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NEWS | June 29, 2016

88th RSC Ambassadors Inducted into Inaugural Cadet Command Hall of Fame

By Zachary Mott 88th Regional Support Command

Retired Col. Gerald W. Meyer, an ambassador for Wisconsin, was one of the selections for his more than 30 years of military service and more than 10 years with the U.S. Army Reserve Ambassador program following his graduation from the University of Wisconsin-La Crosse’s ROTC program in 1974.

“I am truly honored and completely humbled to be nominated by the University of Wisconsin ROTC and selected by the Army ROTC Command for the Hall of Fame 2016,” Meyer said. “But I am especially pleased because this award shows the quality of the UW-La Crosse ROTC program. Without the training I received through them, this award would not have happened.”

The three other inductees representing the 88th RSC are Retired Col. William Hawes from Illinois; Curtis Loop from Oregon; and Barry Gasdek from Wyoming.

 “I think the most important thing an ambassador can do for the Soldier is to listen to the Soldier, hear their issues and listen to the family members and help facilitate and liaison a remedy or a solution to their issue,” said Meyer, who recently began his fourth term as a U.S. Army Reserve ambassador.

During the ceremony, current U.S. Army Cadet Command and Fort Knox Commanding General Maj. Gen. Christopher Hughes reflected on the legacy of the inductees who represent the more than 650,000 ROTC graduates.

 “When I opened the first folder, I was awestruck and as I sat back in the chair. It was then that it dawned on me the significance of today -- I was about to sign the certificate to induct General George C. Marshall into the ROTC National Hall of Fame. I didn't feel qualified,” he said. “The more I read, the more I signed, I realized each of you and your families are doing everything that I would ever dare ask you to do -- that is exactly why you are our founding class of the ROTC National Hall of Fame.”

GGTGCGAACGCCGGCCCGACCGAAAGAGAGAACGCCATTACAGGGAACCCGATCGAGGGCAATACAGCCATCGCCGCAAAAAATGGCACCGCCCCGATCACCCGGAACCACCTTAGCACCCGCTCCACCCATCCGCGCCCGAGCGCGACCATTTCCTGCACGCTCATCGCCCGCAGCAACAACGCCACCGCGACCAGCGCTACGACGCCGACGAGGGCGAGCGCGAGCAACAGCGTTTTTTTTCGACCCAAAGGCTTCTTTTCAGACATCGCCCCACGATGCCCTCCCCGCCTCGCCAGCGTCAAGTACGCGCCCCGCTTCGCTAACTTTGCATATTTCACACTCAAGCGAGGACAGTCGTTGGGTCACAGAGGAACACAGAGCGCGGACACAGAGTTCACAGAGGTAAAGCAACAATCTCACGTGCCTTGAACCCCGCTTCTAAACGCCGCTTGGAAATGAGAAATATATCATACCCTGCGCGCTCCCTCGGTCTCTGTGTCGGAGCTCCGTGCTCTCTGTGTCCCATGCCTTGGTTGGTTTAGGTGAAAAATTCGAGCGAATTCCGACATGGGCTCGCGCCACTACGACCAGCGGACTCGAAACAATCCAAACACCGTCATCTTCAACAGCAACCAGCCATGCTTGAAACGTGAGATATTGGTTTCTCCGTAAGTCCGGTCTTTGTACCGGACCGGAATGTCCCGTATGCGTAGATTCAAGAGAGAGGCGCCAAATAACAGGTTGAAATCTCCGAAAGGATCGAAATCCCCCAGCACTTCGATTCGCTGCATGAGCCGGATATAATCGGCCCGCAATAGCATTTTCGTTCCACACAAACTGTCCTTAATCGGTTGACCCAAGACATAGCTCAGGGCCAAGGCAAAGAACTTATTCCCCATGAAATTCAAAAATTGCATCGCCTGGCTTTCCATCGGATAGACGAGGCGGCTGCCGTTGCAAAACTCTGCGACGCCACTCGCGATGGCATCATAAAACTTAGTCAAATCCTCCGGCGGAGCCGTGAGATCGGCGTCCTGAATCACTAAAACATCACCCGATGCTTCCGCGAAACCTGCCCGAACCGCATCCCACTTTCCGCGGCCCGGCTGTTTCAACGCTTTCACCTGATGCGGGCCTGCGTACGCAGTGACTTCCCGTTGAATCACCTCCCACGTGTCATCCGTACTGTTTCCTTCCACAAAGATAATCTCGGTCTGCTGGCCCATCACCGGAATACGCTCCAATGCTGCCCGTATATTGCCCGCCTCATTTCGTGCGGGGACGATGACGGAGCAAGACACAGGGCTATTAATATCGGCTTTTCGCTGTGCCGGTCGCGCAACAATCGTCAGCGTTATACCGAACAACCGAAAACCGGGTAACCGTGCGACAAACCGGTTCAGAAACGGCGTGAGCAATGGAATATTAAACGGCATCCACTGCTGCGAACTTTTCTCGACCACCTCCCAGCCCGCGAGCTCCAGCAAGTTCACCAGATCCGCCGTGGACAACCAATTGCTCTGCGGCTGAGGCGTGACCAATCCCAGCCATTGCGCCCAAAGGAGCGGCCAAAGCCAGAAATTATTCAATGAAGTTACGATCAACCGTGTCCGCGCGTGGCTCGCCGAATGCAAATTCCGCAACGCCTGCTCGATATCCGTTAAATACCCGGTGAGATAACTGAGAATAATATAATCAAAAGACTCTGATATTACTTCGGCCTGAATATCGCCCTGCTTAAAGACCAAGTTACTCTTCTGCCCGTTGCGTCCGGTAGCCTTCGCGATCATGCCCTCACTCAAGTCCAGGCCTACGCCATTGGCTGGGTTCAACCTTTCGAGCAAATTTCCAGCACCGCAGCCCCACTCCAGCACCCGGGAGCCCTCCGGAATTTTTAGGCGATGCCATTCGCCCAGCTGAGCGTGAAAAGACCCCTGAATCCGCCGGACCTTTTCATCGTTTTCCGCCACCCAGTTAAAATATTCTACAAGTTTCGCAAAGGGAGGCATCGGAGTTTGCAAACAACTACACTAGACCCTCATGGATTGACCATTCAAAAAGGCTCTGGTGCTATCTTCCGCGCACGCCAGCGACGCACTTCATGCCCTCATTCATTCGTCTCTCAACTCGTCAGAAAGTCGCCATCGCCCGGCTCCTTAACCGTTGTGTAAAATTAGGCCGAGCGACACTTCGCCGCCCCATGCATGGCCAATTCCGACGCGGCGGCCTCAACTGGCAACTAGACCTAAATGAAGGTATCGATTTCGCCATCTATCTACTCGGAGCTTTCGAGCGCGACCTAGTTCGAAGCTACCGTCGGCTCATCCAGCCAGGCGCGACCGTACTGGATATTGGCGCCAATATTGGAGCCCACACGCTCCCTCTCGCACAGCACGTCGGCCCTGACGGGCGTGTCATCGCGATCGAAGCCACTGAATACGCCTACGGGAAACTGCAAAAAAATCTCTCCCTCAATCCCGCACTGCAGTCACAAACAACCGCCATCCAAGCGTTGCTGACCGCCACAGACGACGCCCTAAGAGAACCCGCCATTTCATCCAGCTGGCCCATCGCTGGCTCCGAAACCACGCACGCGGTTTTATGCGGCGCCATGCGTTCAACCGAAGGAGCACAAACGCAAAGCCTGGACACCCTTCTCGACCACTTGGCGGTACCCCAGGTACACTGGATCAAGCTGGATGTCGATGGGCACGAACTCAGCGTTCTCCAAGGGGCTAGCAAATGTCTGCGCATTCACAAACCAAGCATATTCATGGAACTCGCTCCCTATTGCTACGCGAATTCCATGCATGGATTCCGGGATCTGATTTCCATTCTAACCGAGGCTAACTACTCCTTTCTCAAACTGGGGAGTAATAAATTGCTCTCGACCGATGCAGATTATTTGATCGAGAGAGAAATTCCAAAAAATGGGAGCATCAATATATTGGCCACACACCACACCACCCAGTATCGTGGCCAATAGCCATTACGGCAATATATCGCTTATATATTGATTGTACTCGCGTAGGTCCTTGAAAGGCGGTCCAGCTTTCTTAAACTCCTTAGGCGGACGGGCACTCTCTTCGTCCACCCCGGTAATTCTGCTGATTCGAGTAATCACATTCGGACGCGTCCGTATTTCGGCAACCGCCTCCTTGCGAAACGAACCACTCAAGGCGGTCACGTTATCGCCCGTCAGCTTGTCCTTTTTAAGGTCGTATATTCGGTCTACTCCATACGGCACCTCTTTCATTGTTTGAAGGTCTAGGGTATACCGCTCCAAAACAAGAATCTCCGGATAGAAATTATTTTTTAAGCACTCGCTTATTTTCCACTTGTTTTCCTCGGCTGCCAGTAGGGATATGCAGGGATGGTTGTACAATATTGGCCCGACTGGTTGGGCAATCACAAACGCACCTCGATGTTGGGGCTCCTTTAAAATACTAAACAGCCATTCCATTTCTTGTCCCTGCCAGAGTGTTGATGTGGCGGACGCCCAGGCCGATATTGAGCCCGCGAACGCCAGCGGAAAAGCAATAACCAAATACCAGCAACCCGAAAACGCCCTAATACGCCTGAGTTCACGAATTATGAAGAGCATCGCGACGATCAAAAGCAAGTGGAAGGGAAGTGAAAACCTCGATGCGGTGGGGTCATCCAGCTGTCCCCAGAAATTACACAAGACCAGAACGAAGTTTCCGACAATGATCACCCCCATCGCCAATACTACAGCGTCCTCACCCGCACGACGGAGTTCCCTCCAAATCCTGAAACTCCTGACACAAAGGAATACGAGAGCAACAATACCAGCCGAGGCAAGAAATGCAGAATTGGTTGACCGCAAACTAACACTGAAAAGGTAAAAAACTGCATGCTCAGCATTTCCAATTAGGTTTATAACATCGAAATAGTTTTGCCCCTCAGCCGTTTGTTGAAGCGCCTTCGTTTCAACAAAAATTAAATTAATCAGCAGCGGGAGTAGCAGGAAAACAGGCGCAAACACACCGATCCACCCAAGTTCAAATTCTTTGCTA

Meyer said continuing to serve after hanging up his uniform was an opportunity he could not pass up.

 "I really love the Army and its people. I have spent my life serving the Army at home and abroad,” Meyer said. “I could not resist the opportunity to continue to work for an organization that his given me so much.”

Meyer, Hawes, Loop and Gasdek, along with more than 30 others across the 19-state region of the 88th RSC footprint, are charged with providing strategic outreach, advocacy and advisory support to Army Reserve units, Soldiers and families as U.S. Army Reserve Ambassadors.

 “They represent not only the 88th so well, but they represent the Army Reserve very well in their states,” said Col. Michael Holland, the legislative liaison for the 88th RSC who attended the Cadet Command Hall of Fame inductions. “They represent the Army Reserve and the Soldiers as a whole in each of their states by going out and meeting with community leaders and congressional representatives and tell the Army Reserve story. They’re out there every day talking and doing great things for the Army Reserve and for the 88th.”

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